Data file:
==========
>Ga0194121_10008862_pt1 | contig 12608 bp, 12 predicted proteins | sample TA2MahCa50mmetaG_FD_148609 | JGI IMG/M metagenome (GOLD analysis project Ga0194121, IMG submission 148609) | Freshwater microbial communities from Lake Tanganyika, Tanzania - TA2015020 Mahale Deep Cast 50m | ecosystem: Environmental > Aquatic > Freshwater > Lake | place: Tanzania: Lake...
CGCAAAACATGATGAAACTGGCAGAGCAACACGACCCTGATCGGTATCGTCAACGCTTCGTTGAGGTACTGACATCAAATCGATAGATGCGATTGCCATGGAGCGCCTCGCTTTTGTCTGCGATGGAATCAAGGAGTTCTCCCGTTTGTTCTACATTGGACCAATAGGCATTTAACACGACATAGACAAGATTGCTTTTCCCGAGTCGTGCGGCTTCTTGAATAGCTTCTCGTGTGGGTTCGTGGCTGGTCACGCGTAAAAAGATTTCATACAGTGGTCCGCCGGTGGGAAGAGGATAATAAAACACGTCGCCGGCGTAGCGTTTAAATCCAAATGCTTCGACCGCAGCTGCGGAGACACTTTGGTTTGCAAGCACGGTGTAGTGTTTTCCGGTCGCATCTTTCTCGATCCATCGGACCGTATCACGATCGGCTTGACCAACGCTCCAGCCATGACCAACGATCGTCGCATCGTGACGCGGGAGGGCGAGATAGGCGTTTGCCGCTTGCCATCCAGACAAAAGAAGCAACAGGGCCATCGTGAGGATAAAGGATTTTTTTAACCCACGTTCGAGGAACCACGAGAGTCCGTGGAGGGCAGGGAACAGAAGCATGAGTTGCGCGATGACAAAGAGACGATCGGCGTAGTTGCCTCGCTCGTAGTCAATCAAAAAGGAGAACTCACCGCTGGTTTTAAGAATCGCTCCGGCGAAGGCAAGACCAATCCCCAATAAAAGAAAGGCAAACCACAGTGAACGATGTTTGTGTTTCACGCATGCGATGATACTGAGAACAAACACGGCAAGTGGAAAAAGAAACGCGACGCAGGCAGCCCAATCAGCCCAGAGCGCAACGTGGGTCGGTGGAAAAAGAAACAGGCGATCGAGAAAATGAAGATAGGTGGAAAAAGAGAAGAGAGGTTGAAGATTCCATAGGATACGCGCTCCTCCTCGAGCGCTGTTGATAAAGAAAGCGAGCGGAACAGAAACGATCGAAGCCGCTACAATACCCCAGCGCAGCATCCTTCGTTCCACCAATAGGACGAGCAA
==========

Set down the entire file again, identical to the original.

>Ga0194121_10008862_pt1 | contig 12608 bp, 12 predicted proteins | sample TA2MahCa50mmetaG_FD_148609 | JGI IMG/M metagenome (GOLD analysis project Ga0194121, IMG submission 148609) | Freshwater microbial communities from Lake Tanganyika, Tanzania - TA2015020 Mahale Deep Cast 50m | ecosystem: Environmental > Aquatic > Freshwater > Lake | place: Tanzania: Lake...
CGCAAAACATGATGAAACTGGCAGAGCAACACGACCCTGATCGGTATCGTCAACGCTTCGTTGAGGTACTGACATCAAATCGATAGATGCGATTGCCATGGAGCGCCTCGCTTTTGTCTGCGATGGAATCAAGGAGTTCTCCCGTTTGTTCTACATTGGACCAATAGGCATTTAACACGACATAGACAAGATTGCTTTTCCCGAGTCGTGCGGCTTCTTGAATAGCTTCTCGTGTGGGTTCGTGGCTGGTCACGCGTAAAAAGATTTCATACAGTGGTCCGCCGGTGGGAAGAGGATAATAAAACACGTCGCCGGCGTAGCGTTTAAATCCAAATGCTTCGACCGCAGCTGCGGAGACACTTTGGTTTGCAAGCACGGTGTAGTGTTTTCCGGTCGCATCTTTCTCGATCCATCGGACCGTATCACGATCGGCTTGACCAACGCTCCAGCCATGACCAACGATCGTCGCATCGTGACGCGGGAGGGCGAGATAGGCGTTTGCCGCTTGCCATCCAGACAAAAGAAGCAACAGGGCCATCGTGAGGATAAAGGATTTTTTTAACCCACGTTCGAGGAACCACGAGAGTCCGTGGAGGGCAGGGAACAGAAGCATGAGTTGCGCGATGACAAAGAGACGATCGGCGTAGTTGCCTCGCTCGTAGTCAATCAAAAAGGAGAACTCACCGCTGGTTTTAAGAATCGCTCCGGCGAAGGCAAGACCAATCCCCAATAAAAGAAAGGCAAACCACAGTGAACGATGTTTGTGTTTCACGCATGCGATGATACTGAGAACAAACACGGCAAGTGGAAAAAGAAACGCGACGCAGGCAGCCCAATCAGCCCAGAGCGCAACGTGGGTCGGTGGAAAAAGAAACAGGCGATCGAGAAAATGAAGATAGGTGGAAAAAGAGAAGAGAGGTTGAAGATTCCATAGGATACGCGCTCCTCCTCGAGCGCTGTTGATAAAGAAAGCGAGCGGAACAGAAACGATCGAAGCCGCTACAATACCCCAGCGCAGCATCCTTCGTTCCACCAATAGGACGAGCAA